It was a fine soiree; one of the best laid and planned dinner parties he’d ever seen. The food was exquisite and tailored to the tastes of the Imperials for whom the event was staged, the drinks of a variety and fineness to which he was not accustomed — he was accepted as coming from ‘good stock’, but his family was not wealthy.

So unaccustomed to the finery and expense of the occasion was he that he found himself searching for some sort of quibbling wrong with which he could anchor himself in his surroundings, and found it in the very architecture of the hall, which despite what he had learned was a constant chill in the atmosphere was constructed as an open pavilion with a balcony on the edge of one of the breathtaking spires of rock upon which was built the Neimoidians’ city. To combat the chill great heating elements that were run without pause were set along the outer edges of the pavilion and through its floor; he found his military-honed sense of efficiency affronted at the ostentatious and wasteful display, despite his own mental admission that as an officer of the Galactic Imperial Starfleet, he was on shaky ground, but at least the enormous cost and the nearly theatrical display of aggression and force of the ships from their design to the tactics and armaments served a purpose beyond their own grandiosity.

Which brought him back to the grandiose gala he was attending as lightly as he could; he stood upon the balcony overlooking the foggy lowlands that served as the foundation for the awe-inspiring rocky plateaus and arches that jutted out of the fog like islands in a stormy sea.

“Ah, Felline. I had thought you would be hiding along the outskirts.”

“Jasat,” he said, hiding his surprise at his friend’s approach with a sip from his wine. The smile upon the other Lieutenant’s lips meant that he perhaps had not hidden his sudden start as well as he would have liked. “Mingled enough, have we?”

It was a clear and well tread subject between them: Lieutenant Jasat Teoan thrived in social situations such as these with a gregarious personality and a quick wit and temper, while Lieutenant Vance Felline was much better suited to small gatherings and solitude with a more serious and thoughtful disposition.

“I will admit that there are fewer approachable women here than I would prefer,” Teoan said wistfully. “Far too many stiff-necked Neimoidians trying to ingratiate themselves upon whomever they feel can profit them, and ignoring the lower officers from whom they can’t squeeze any influence.”

Felline nodded. A tone, clear and pleasing echoed throughout the pavilion, and all turned to the platform raised in the middle where the musicians had been playing easily forgettable background music. A Neimoidian was standing there, his hand raised for the attention of the guests.

“Ladies and Gentlemen,” he said, “I thank you for gracing my household and property this evening to celebrate the maiden voyage of Her Majesty’s ship, the Fearless, the newest of that most estimable class of warship, the Raider-II. If Captain Merose could join me up here that we may toast his and his ship’s and his crew’s health and wealth and courageous service, I would be honoured.”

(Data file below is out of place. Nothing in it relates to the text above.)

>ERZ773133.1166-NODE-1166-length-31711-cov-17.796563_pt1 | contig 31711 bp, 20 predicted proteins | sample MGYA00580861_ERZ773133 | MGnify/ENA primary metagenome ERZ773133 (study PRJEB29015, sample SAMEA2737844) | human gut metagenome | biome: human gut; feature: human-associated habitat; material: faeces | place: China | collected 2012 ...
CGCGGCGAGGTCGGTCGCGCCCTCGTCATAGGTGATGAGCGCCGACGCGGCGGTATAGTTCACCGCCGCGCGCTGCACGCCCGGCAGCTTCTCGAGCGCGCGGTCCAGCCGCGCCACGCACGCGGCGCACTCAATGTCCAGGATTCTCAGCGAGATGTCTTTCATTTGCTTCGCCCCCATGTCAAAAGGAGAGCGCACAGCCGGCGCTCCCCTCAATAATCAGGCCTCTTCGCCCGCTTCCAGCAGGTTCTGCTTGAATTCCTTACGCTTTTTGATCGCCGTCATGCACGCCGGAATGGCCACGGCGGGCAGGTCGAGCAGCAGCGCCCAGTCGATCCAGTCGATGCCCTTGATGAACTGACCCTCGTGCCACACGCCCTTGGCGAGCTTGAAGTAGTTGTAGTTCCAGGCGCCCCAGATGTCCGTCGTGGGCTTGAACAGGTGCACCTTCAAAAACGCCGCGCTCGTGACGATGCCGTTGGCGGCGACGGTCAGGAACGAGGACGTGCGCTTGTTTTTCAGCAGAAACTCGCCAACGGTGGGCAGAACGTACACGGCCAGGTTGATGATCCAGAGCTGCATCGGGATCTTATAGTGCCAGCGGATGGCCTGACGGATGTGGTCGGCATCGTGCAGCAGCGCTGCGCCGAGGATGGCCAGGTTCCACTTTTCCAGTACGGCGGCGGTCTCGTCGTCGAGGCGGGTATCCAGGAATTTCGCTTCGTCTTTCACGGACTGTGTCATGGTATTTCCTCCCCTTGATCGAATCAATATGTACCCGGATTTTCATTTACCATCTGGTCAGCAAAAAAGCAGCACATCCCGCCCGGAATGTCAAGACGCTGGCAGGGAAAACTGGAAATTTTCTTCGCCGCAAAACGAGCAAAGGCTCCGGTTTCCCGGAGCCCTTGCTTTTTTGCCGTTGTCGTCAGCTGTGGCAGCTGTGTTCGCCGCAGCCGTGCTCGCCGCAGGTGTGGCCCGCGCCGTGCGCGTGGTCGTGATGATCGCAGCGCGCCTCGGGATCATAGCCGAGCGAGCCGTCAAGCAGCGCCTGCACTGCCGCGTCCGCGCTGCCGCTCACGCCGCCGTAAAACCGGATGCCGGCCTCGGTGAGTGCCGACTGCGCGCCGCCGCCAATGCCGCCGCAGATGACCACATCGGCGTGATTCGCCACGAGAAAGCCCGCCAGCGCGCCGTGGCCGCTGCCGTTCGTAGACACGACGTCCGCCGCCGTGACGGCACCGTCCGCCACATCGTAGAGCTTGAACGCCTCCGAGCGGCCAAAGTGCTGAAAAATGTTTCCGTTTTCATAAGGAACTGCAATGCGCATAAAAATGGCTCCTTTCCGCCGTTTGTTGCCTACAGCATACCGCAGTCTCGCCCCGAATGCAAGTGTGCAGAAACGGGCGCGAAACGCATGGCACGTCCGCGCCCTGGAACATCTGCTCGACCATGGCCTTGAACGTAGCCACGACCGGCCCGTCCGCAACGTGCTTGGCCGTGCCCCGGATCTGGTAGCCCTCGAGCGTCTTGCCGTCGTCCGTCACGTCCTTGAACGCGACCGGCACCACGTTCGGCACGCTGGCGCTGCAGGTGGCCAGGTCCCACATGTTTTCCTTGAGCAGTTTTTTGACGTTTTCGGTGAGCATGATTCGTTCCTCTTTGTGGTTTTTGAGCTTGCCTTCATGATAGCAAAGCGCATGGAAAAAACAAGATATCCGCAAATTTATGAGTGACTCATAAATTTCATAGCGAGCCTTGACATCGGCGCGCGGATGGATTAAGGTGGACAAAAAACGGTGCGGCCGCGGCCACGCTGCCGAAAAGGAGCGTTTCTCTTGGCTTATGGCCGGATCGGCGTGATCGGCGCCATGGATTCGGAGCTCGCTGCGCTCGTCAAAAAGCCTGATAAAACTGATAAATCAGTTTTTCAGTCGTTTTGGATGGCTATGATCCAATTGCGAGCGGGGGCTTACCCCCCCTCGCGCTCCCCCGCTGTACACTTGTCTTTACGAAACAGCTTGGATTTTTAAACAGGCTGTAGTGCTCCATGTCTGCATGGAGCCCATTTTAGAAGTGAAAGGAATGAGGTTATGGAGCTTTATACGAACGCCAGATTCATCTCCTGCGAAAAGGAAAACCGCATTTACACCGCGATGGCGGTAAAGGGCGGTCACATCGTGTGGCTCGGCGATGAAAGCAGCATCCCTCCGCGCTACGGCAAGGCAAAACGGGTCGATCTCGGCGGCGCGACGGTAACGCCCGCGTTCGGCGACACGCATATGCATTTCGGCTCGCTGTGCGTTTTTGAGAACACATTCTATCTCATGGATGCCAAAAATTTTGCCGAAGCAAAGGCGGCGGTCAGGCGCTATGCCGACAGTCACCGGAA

Felline sipped his wine to keep from snorting overloud.

“Any thicker and I could have poured it over the pastries like honey,” Teoan muttered quietly, causing Felline to fail and nearly spill his drink on his jacket, but the sight of Captain Merose alighting onto the platform preempted any words on his part. The Neimoidian — Felline could not recall his name — raised his glass.

“To you, Captain, for your service and honour,” the Trade Representative said. The assembled throng raised their glasses and repeated the words.

Felline was about to turn and spend some more time staring out at the vista when he caught sight of a disturbance near the entrance of the pavilion. A speeder, more utilitarian than any he’d seen yet that evening had stopped and an alien woman was speaking with the valets. Jasat followed his eyes and smirked.

“Not much chance she’ll be allowed entrance, though she is —”

He stopped when she stepped past the valets and the guards to the pavilion, some of whom attempted to stop her but were almost literally swept aside as she almost bulled her way through to the entrance of the pavilion; she did not need to push anyone out of her way physically, as the sheer presence she had moved all away from her without a touch.

Felline frowned thoughtfully more than out of a shared distaste for the woman’s lekku and reddish hued skin. It was outrageous that an alien would be so bold and brash as to make such an entrance to this party, and he was offended more at the slight to the Neimoidian’s person and honour for the effort and expense in giving them this send-off — no matter how self-serving it in fact was — than at the fact that she was in effect crashing the gala to pieces.

It was then that he noticed the colouring of her cloak.

“Jasat,” he murmured, breaking his friend out of his own disturbed thoughts. “That blue—”

The other man’s eyes lit in recognition, and his face twisted into an expression of distaste.

“—She’s an Imperial Knight.”